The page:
100%

Scanned image of the page. Keyboard directions: use + to zoom in, - to zoom out, arrow keys to pan inside the viewer.

Page Options

Share

Something wrong?

Something wrong with this page? Report problem.

Rights / Permissions

The University of Michigan Library provides access to these materials for educational and research purposes. These materials may be under copyright. If you decide to use any of these materials, you are responsible for making your own legal assessment and securing any necessary permission. If you have questions about the collection, please contact the Bentley Historical Library at bentley.ref@umich.edu

August 20, 1993 - Image 1

Resource type:
Text
Publication:
The Detroit Jewish News, 1993-08-20

Disclaimer: Computer generated plain text may have errors. Read more about this.

750

DETROIT

THE JEWISH NEWS

3 ELUL 5753/ AUGUST 20, 1993

Sinai Physicians Ponder
New Care Option

Sinai's Physician Hospital Organization will ready the facility
for impending health-care reforms, officials say.

RUTH LITTMANN STAFF WRITER

drafts its plan of health-care reform, doc-
tors and hospitals want to attract the
business of those the government promis-
es to insure. Through a system called
"managed competition," the government
is expected to bid on third-party payers
best equipped to deliver quality health
care at a low cost.
Sinai officials say third-party payers
can, in turn, contract with a PHO via a
"one-stop shopping trip." Currently, or-
ganizations like HMOs and PPOs con-

N

But He Was Good
To His Mother

11.
, --_- hey killed; they
kidnapped; they
-
robbed. But they
-
took care of family,
too.
Bugsy Siegel looked after
his longtime love, Virginia
Hill, in a glorious Los Angeles
mansion. Jack Guzik never
forgot to send a birthday or
Rosh Hashanah card. Dave
Berman was, in the words of
his daughter Susan, a terrific
father "who was a gangster,
not a gangster who was a fa-
ther."
An excerpt from Robert
Rockaway's new book on the
lives and crimes of Jewish
gangsters.

-,-;

11

Story on page 52

early 300 doctors have
teamed up with Sinai to
form a Physician Hospital
Organization — the answer,
some say, to the hospital's
survival during an era of health-care re-
form.
The PHO is a nonprofit corporation
which aims to make Sinai more compet-
itive. Legally separate from the hospital,
it provides a way for third-party payers
— such as insurance companies, health
maintenance organizations (HMOs), pre-
ferred provider organizations (PPOs) or
the government — to more easily con-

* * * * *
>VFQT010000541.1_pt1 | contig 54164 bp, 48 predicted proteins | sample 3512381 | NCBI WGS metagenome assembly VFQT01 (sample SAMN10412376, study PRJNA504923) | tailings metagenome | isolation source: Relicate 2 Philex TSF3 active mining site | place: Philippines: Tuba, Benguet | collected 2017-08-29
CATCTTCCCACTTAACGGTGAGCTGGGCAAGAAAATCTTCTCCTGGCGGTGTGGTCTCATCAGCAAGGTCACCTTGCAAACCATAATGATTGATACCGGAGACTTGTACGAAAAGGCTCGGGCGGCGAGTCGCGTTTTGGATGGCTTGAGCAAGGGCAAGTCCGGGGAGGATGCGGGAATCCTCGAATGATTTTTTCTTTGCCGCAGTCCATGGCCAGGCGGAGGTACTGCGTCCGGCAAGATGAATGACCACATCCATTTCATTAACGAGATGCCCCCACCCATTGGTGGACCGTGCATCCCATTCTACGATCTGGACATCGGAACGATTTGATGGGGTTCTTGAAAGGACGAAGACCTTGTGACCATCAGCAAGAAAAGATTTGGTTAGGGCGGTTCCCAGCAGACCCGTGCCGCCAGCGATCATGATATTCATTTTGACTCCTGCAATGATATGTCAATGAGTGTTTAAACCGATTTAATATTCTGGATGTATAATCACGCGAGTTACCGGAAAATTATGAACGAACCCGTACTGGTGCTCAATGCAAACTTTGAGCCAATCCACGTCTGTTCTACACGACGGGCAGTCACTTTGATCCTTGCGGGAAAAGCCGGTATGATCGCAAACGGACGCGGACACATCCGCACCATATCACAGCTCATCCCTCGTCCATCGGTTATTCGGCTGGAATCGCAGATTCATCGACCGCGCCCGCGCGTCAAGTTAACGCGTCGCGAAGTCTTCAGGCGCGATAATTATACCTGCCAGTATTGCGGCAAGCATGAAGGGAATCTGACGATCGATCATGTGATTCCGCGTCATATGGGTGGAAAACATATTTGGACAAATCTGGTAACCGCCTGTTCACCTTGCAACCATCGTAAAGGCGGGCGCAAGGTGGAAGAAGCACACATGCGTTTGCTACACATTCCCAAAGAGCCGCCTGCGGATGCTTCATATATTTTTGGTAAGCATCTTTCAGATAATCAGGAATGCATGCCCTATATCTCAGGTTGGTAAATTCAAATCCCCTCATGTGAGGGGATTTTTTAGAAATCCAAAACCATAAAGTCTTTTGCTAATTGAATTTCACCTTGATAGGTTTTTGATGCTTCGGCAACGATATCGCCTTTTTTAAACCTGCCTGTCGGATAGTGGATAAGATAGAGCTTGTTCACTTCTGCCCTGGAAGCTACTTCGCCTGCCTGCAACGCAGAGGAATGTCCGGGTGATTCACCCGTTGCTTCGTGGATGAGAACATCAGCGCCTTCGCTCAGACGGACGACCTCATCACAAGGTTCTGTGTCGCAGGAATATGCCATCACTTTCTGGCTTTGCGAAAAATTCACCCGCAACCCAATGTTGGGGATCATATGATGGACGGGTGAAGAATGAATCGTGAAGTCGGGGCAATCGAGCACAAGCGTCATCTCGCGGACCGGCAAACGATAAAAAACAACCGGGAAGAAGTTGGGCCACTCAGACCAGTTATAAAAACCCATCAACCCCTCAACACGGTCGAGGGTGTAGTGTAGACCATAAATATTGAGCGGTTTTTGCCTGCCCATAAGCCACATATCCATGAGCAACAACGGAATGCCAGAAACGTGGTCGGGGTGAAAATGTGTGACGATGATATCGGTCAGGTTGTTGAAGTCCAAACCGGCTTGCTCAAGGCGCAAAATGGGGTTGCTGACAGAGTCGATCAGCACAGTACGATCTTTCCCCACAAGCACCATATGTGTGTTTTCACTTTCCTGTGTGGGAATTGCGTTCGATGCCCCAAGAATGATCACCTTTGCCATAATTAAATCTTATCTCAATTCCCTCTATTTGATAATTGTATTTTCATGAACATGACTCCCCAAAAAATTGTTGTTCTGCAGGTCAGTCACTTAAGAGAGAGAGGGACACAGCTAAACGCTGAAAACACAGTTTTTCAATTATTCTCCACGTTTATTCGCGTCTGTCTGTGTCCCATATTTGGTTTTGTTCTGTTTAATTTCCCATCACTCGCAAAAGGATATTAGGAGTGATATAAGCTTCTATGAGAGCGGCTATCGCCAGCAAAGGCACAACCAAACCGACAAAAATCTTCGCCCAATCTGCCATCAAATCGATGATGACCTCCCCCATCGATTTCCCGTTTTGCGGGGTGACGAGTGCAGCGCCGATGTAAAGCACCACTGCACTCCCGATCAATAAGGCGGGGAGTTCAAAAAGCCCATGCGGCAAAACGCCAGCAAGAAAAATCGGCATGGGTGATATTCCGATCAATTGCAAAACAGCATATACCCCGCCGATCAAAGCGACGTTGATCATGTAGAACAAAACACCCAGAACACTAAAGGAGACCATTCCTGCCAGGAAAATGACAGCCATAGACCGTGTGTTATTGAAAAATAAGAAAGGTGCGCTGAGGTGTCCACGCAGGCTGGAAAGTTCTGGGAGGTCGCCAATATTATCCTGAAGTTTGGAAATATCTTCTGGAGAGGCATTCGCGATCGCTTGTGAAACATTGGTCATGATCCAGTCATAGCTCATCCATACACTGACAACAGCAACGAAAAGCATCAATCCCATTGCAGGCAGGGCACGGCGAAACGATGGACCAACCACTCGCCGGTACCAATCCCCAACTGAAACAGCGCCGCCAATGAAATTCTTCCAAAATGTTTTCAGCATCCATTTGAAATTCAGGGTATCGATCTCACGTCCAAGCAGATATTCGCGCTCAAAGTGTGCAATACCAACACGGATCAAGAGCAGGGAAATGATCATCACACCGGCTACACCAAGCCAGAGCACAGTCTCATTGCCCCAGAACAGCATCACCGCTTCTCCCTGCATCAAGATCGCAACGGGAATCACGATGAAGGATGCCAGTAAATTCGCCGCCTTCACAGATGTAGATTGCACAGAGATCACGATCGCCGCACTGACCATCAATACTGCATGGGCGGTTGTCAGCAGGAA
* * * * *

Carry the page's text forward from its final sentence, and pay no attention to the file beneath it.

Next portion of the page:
tract with doctors and medical facilities.
"If we don't have a contractual rela-
tionship (with third-party payers), they
will not send their patients to us," said
Alvin Strauchman, Sinai's assistant vice
president of business operations.
The PHO is not expected to directly
affect patients.
PHOs offer doctor services and hospi-

Some 280 of Sinai's doctors have joined the PHO.

tal facilities as a package to third-party
payers. The federal government, which
pays for Medicaid and Medicare, is the
largest third-party payer in the country.
Now, as the Clinton administration

Aging Advocate Appointed

tract with hospitals and doctors
separately — first with the hospital, then
with each individual doctor. When these
companies contract with a PHO, how-
SINAI page 19

HAW

Gov. Engler names Diane Braunstein to new post.

LESLEY PEARL STAFF WRITER

A

ging Michiganders have
found a new friend.
Diane Braunstein was re-
cently appointed by Gov.
John Engler as director of
the Office of Services to the Aging for the
State of Michigan. Her main task will be
in advocating for the elderly.
A graduate of Ohio's Kenyon College,
Ms. Braunstein began her career in her
native New York in the late 1970s. She
worked for a congressman in Manhattan,
dealing with the problems of constituents.
Much of her energy went to combining
religious groups into a Meals on Wheels
program — crossing denominational lines
and getting well-balanced meals to those
who cannot feed themselves.
Following her New York stint, Ms.
Braunstein has worked as deputy staff
director of the U.S. Senate Special Com-
mittee on Aging and as director of re-
search and policy development for the
White House Conference on Aging.
While serving on the White House con-
ference, Ms. Braunstein was privy to all
projects, services and issues considered

for aging Americans.
"It was an opportunity to send a staffer
to interview the National Institute on
Aging and practically every department
of the federal government to see what
they are doing in this area," Ms.
Braunstein said. "We learned about ev-
erything from volunteer seniors in the
Forest Department to NASA technology
being used in bracelets to track
Alzheimer's patients and ways to allevi-
ate bedsores."
In her new position in the Engler ad-
ministration, Ms. Braunstein will take
her knowledge of housing, pension and
long-term care issues to fight for what
she calls "the group which volunteers
more than anyone else in our communi-
ty."
"I see my role as not only to advocate
for the senior citizens in the state of
Michigan, but to plan for the aging baby
boomers. The first baby boomer will turn
50 and be eligible for AARP (American
Association of Retired Persons) mem-
bership Jan. 1, 1996. Something we've

AGING page 22

Boom Or Bust

With low interest, mortgage
companies are profiting.

Page 28

Teeing Off

Women's rights are rippling
through area fairways.

Page 39

New trends at school
and life on campus.

Page 115

Contents on page 3

Back to Top

© 2020 Regents of the University of Michigan